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Pregnancy reduces, not increases, risk of myopia onset or progression

10 Aug 2017

Pregnancy does not increase the risk of myopia, according to a recent study that demonstrated exactly the opposite, such that pregnant women have a lower risk of myopia onset or progression compared with their nonpregnant counterparts.

The study population comprised 10,401 women aged 20 to 50 years old from the SUN Project, a multipurpose, prospective and dynamic cohort of university graduates conducted in Spain. Followed for up to 14 years, the women completed questionnaires assessing pregnancy and refractive changes at baseline and biennially thereafter.

Results showed an inverse association between pregnancy and the risk of myopia development or progression during each of the 2-year periods over the follow-up, with a fully adjusted hazard ratio of 0.61 (95 percent CI, 0.49 to 0.75) after controlling for known potential confounders.

Researchers noted that the inverse association between pregnancy and risk of myopia progression might potentially be explained by the higher exposure to outdoor activities reported in pregnant women during their maternal leaves (time of outdoors physical activity, 6.9 vs 5.2 hours per week in nonpregnant women; p=0.002).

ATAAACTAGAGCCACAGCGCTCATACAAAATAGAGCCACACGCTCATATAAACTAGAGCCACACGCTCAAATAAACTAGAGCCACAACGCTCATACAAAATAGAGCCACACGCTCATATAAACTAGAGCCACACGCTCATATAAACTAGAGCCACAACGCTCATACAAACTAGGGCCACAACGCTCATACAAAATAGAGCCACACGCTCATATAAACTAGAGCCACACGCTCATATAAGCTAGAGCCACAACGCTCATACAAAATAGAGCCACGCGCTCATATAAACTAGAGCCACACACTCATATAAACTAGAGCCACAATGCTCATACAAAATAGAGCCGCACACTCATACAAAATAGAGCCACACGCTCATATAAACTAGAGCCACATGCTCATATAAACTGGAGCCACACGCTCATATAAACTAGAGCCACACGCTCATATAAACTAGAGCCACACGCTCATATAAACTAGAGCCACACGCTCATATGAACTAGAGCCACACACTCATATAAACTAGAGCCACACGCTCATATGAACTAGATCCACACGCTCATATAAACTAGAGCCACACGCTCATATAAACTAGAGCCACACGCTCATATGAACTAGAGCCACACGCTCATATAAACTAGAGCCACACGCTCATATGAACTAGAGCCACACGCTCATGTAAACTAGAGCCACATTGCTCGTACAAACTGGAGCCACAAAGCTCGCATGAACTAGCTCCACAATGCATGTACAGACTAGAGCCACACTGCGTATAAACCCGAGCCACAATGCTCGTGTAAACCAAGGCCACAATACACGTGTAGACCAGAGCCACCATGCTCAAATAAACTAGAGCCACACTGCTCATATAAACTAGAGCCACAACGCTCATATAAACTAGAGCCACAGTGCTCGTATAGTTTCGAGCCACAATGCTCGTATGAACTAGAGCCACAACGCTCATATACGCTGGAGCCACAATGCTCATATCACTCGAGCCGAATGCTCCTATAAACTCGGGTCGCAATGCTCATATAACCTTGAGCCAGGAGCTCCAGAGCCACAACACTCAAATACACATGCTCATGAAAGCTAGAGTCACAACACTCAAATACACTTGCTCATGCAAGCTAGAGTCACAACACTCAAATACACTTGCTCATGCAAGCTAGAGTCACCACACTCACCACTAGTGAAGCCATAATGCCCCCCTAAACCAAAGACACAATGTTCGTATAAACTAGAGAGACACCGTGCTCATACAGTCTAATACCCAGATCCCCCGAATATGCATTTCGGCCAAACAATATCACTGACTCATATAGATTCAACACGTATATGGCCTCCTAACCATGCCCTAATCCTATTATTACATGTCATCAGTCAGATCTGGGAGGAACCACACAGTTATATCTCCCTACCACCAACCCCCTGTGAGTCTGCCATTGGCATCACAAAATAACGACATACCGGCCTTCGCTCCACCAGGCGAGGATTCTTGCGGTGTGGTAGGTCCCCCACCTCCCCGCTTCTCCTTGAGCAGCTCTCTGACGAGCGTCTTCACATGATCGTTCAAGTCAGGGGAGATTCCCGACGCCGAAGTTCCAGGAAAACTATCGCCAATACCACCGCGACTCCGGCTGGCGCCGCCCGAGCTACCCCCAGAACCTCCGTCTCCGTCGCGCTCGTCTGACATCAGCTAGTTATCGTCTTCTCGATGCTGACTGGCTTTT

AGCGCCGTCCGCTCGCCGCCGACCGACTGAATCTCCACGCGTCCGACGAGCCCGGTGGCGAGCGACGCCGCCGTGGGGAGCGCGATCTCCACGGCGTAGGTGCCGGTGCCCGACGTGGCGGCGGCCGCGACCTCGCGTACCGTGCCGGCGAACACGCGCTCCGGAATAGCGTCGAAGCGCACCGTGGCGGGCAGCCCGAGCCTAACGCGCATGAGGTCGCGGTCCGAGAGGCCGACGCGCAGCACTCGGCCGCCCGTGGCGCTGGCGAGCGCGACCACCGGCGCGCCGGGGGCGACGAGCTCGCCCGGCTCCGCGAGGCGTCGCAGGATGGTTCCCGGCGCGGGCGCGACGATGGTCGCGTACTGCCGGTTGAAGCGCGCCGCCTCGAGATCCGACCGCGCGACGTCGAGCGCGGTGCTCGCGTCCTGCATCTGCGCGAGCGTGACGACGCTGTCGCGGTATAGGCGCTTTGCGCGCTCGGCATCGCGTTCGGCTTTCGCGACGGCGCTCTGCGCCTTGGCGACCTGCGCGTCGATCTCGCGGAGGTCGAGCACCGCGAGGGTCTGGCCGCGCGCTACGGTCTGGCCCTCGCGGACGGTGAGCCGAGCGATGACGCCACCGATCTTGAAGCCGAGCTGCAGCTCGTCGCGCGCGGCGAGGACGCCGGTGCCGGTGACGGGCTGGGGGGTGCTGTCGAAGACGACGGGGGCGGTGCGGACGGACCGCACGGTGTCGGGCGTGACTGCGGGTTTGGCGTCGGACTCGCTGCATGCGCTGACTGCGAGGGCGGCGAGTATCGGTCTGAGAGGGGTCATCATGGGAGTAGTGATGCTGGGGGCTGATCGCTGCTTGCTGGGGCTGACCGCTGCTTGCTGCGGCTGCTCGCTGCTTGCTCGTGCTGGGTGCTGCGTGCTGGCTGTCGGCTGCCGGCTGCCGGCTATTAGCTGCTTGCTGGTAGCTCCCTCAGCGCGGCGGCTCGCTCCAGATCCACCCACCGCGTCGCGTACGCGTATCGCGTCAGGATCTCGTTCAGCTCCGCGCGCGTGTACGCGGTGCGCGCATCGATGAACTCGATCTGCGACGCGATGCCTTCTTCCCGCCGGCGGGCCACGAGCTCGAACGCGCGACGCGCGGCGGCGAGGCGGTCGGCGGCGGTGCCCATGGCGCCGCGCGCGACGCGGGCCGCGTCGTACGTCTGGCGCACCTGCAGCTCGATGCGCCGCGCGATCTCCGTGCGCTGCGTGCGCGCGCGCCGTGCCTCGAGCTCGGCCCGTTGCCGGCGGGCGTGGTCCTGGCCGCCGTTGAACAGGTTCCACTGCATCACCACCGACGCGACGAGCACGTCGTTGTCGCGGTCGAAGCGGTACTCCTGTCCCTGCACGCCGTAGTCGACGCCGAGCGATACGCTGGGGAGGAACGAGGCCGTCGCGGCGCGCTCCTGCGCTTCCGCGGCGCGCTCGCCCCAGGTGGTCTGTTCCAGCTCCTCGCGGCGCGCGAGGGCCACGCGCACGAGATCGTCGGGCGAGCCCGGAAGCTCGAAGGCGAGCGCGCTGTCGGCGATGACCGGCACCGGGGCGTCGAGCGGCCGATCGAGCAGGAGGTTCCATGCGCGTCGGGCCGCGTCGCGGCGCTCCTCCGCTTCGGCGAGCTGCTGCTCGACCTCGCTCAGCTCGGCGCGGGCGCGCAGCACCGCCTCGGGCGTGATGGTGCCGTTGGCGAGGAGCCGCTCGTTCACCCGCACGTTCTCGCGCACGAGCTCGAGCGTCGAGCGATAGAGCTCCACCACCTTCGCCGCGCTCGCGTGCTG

Researchers also pointed out that the influence of pregnancy on myopia progression demands special attention due to the high prevalence of myopia and its important socioeconomic consequences.

“Our findings, if confirmed by further studies, can be of great relevance today. The most common age of females who seek refractive surgery is between 20 and 30 years, and this age coincides with the period of their lives that they are most likely to get pregnant,” they said.

Changes that occur in the cardiovascular, hormonal, metabolic, hematologic and immunologic system during pregnancy are believed to have an impact on the ocular system. Previous data indicate that water retention during pregnancy induces changes on corneal thickness and curvature, and these changes could modify the corneal refractive index. Hormonal changes may also play a role, as progestins and oestrogens increase the permeability of the crystalline lens to water, thus reducing the refractive index. [Afr J Reprod Health 2008;12:185–196]

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